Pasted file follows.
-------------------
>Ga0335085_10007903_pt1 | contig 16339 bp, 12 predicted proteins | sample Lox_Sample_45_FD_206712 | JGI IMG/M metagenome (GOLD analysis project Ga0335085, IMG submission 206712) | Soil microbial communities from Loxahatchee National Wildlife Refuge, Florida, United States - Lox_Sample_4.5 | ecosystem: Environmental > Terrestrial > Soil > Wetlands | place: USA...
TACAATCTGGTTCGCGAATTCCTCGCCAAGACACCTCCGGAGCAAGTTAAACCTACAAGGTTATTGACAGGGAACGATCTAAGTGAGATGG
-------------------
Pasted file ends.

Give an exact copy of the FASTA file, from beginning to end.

>Ga0335085_10007903_pt1 | contig 16339 bp, 12 predicted proteins | sample Lox_Sample_45_FD_206712 | JGI IMG/M metagenome (GOLD analysis project Ga0335085, IMG submission 206712) | Soil microbial communities from Loxahatchee National Wildlife Refuge, Florida, United States - Lox_Sample_4.5 | ecosystem: Environmental > Terrestrial > Soil > Wetlands | place: USA...
TACAATCTGGTTCGCGAATTCCTCGCCAAGACACCTCCGGAGCAAGTTAAACCTACAAGGTTATTGACAGGGAACGATCTAAGTGAGATGG